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Two similar papers published the latest issues of Nature and Genome Research do high-resolution analyses of the structure of the human genome. They differ in methodology, but have some cool conclusions. The Nature paper, “Mapping and sequencing of structural variation from eight human genomes,” created libraries of 4 African, 2 Asian, and 2 European genomes. From these libraries they created thousands of clones to figure out if there are structural variations in genomes of these eight individuals from diverse geographic ancestry.

The Genome Research paper, “Scanning the human genome at kilobase resolution,” used ditag genome scanning (DGS) to analyze the human genome in high resolution. This method is really similar to serial analysis of gene expression (SAGE), in that genome is fragmented, each tag is ligated with a marker, and a sequencing technique (454 in this particular study) is used ultimately to determine the origin of the fragment in genome. The authors of this paper report that their method was strong enough to provides a kilobase resolution for studying genome structure. DGS is also highly specific and can cover a lot of the genome. Downstream applications of DGS are to validate assembled genomes but also to compare genome similarity and variation in normal populations.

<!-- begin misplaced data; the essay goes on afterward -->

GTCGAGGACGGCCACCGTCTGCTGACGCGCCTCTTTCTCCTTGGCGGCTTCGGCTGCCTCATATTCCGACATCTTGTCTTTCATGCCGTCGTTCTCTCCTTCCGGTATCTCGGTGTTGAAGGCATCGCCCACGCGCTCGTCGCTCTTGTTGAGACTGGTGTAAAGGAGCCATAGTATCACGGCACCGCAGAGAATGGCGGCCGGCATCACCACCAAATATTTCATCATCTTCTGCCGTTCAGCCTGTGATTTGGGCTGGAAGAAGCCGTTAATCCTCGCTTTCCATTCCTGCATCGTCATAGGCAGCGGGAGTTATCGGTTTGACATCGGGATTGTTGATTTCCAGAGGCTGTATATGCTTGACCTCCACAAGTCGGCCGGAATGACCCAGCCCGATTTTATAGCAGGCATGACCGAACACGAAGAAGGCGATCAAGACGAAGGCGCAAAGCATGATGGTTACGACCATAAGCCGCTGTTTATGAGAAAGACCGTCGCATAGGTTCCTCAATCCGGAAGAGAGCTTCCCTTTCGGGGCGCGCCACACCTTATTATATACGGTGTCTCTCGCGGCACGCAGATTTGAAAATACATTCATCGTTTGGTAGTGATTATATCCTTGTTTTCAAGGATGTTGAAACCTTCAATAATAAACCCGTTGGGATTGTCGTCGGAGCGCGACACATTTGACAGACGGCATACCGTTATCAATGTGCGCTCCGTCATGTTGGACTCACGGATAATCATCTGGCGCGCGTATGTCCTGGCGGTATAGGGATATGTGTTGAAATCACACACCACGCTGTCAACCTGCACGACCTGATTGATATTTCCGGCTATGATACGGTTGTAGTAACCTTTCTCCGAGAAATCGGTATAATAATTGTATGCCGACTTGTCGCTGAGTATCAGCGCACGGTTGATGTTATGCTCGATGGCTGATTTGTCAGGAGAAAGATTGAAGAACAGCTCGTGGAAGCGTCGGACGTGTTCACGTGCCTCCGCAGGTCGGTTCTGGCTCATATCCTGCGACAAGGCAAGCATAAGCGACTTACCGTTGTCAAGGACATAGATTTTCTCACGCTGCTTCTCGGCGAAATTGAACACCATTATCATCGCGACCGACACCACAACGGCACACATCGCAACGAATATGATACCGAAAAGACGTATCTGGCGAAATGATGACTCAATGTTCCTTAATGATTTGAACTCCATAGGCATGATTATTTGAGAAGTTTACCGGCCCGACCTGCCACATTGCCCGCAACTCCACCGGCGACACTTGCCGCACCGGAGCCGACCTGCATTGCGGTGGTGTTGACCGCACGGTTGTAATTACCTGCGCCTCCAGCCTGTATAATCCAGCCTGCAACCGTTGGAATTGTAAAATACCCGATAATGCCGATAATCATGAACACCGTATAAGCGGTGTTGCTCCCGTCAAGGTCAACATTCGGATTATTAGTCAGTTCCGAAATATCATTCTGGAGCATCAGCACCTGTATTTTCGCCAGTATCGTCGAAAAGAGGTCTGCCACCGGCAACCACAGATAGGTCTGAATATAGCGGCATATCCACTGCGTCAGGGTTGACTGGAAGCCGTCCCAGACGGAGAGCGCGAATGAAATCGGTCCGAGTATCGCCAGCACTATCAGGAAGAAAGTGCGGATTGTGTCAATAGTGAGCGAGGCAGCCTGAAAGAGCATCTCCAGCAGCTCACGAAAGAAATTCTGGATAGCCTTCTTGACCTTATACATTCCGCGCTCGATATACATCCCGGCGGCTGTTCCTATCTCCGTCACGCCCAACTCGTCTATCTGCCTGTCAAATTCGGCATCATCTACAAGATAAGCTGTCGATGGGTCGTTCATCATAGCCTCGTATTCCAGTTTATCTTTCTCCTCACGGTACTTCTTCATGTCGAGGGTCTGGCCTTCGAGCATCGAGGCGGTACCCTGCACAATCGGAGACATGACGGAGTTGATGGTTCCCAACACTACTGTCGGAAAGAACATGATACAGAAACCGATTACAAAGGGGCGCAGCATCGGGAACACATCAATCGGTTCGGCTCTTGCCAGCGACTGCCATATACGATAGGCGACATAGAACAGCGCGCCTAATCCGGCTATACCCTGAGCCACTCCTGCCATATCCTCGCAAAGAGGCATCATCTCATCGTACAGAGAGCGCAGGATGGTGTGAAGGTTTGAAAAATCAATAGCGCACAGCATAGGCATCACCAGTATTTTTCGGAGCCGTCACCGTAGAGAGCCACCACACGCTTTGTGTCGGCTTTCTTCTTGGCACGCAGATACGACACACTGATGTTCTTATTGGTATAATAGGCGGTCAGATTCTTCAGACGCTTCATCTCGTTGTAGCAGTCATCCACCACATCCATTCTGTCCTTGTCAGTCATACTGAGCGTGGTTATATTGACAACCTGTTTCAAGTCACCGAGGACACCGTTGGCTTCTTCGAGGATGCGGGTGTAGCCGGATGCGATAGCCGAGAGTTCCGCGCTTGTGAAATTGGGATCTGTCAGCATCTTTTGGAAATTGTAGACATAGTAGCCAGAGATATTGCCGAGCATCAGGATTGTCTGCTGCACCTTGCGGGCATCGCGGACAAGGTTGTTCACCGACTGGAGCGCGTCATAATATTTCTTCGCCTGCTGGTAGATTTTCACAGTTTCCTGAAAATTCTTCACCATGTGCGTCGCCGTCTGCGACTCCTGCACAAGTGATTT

Both methods are able to identify genomic abnormalities like insertions, inversions, deletions, and translocations, much better than current technologies. But why is this all important to anthropology? The Nature paper shows how they were able to find 525 new insertion sequences that are not present in the human reference genome. These new insertion sequences are shown to be variable in copy number between individuals, which ultimately make for 525 new ancestry inherited markers. Furthermore, when the authors of the Nature paper sequenced their clones they were able to find an additional 261 structural variants which reveals considerable locus complexity and provides insights into the different mutational processes that have shaped the human genome.

One last point, most ancestry inherited markers have been SNPs, but more recent research on the human genome has shown, however, that larger-scale differences like the copy number variations (CNVs) and others screened in these two papers, may account for a great deal of genetic variation among individuals.

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    Kidd, J.M., Cooper, G.M., Donahue, W.F., Hayden, H.S., Sampas, N., Graves, T., Hansen, N., Teague, B., Alkan, C., Antonacci, F., Haugen, E., Zerr, T., Yamada, N.A., Tsang, P., Newman, T.L., Tüzün, E., Cheng, Z., Ebling, H.M., Tusneem, N., David, R., Gillett, W., Phelps, K.A., Weaver, M., Saranga, D., Brand, A., Tao, W., Gustafson, E., McKernan, K., Chen, L., Malig, M., Smith, J.D., Korn, J.M., McCarroll, S.A., Altshuler, D.A., Peiffer, D.A., Dorschner, M., Stamatoyannopoulos, J., Schwartz, D., Nickerson, D.A., Mullikin, J.C., Wilson, R.K., Bruhn, L., Olson, M.V., Kaul, R., Smith, D.R., Eichler, E.E. (2008). Mapping and sequencing of structural variation from eight human genomes. Nature, 453(7191), 56-64. DOI: 10.1038/nature06862
    Chen, J., Kim, Y.C., Jung, Y., Xuan, Z., Dworkin, G., Zhang, Y., Zhang, M.Q., Wang, S.M. (2008). Scanning the human genome at kilobase resolution. Genome Research DOI: 10.1101/gr.068304.107
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